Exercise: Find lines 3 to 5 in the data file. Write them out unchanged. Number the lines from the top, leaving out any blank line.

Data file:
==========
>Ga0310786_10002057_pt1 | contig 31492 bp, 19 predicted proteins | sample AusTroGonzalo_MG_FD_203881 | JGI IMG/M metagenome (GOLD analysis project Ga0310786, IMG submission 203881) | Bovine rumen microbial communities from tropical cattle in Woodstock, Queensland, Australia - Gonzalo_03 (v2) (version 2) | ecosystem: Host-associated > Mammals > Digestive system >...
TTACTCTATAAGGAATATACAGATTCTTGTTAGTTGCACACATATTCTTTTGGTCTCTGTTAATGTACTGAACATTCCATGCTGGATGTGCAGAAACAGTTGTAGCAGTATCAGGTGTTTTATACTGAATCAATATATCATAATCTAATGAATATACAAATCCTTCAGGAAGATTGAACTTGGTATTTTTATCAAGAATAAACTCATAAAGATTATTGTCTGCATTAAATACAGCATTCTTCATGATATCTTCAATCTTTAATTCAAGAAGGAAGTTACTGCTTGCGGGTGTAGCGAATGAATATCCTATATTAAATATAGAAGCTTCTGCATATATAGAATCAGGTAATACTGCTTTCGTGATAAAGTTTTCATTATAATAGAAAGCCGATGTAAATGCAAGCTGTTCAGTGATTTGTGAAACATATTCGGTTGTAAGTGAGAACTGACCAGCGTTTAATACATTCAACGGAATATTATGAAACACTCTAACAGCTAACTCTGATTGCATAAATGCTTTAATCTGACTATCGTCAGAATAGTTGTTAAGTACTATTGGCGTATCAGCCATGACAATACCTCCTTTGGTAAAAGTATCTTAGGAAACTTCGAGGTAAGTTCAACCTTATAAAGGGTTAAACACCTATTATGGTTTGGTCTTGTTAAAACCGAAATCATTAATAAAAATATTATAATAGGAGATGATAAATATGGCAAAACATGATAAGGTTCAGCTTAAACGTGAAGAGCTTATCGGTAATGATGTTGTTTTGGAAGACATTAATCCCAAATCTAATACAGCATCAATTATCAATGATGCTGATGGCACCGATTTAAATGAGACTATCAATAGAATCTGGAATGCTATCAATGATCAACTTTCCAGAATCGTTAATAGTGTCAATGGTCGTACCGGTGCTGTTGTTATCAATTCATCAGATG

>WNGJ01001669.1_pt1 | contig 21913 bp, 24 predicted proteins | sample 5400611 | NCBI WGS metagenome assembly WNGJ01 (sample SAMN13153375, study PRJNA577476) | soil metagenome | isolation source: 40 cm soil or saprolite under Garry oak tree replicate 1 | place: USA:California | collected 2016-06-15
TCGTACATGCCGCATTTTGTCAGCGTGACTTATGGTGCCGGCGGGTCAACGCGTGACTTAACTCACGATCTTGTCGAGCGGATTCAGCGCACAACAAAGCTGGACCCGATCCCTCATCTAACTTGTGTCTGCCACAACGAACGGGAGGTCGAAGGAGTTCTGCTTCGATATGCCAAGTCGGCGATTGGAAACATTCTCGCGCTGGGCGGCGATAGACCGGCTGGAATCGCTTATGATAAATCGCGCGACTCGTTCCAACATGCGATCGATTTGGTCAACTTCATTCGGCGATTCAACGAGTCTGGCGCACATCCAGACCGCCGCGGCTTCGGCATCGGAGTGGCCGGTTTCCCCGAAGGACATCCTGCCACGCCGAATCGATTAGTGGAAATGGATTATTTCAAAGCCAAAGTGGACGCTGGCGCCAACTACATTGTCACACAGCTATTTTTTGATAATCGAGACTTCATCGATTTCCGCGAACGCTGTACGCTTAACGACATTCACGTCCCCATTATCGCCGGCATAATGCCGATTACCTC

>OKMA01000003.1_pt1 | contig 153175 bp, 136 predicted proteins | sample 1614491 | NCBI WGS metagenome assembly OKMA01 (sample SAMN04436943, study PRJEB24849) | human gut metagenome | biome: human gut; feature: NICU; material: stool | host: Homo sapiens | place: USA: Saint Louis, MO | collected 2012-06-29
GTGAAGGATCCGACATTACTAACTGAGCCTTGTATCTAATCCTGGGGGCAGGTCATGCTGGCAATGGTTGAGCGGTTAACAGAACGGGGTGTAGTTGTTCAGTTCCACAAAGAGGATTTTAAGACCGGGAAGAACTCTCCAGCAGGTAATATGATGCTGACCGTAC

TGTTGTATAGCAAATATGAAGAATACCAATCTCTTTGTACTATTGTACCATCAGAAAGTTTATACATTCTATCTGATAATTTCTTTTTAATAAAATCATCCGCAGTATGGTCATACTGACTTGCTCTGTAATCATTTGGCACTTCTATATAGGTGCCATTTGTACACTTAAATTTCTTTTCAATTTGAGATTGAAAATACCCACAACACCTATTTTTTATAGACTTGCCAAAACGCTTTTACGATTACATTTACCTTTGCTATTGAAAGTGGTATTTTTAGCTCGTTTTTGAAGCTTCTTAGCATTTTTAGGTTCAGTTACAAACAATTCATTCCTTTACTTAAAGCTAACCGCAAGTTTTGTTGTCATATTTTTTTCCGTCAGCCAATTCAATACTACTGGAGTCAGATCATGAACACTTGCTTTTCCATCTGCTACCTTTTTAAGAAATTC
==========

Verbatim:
>WNGJ01001669.1_pt1 | contig 21913 bp, 24 predicted proteins | sample 5400611 | NCBI WGS metagenome assembly WNGJ01 (sample SAMN13153375, study PRJNA577476) | soil metagenome | isolation source: 40 cm soil or saprolite under Garry oak tree replicate 1 | place: USA:California | collected 2016-06-15
TCGTACATGCCGCATTTTGTCAGCGTGACTTATGGTGCCGGCGGGTCAACGCGTGACTTAACTCACGATCTTGTCGAGCGGATTCAGCGCACAACAAAGCTGGACCCGATCCCTCATCTAACTTGTGTCTGCCACAACGAACGGGAGGTCGAAGGAGTTCTGCTTCGATATGCCAAGTCGGCGATTGGAAACATTCTCGCGCTGGGCGGCGATAGACCGGCTGGAATCGCTTATGATAAATCGCGCGACTCGTTCCAACATGCGATCGATTTGGTCAACTTCATTCGGCGATTCAACGAGTCTGGCGCACATCCAGACCGCCGCGGCTTCGGCATCGGAGTGGCCGGTTTCCCCGAAGGACATCCTGCCACGCCGAATCGATTAGTGGAAATGGATTATTTCAAAGCCAAAGTGGACGCTGGCGCCAACTACATTGTCACACAGCTATTTTTTGATAATCGAGACTTCATCGATTTCCGCGAACGCTGTACGCTTAACGACATTCACGTCCCCATTATCGCCGGCATAATGCCGATTACCTC

>OKMA01000003.1_pt1 | contig 153175 bp, 136 predicted proteins | sample 1614491 | NCBI WGS metagenome assembly OKMA01 (sample SAMN04436943, study PRJEB24849) | human gut metagenome | biome: human gut; feature: NICU; material: stool | host: Homo sapiens | place: USA: Saint Louis, MO | collected 2012-06-29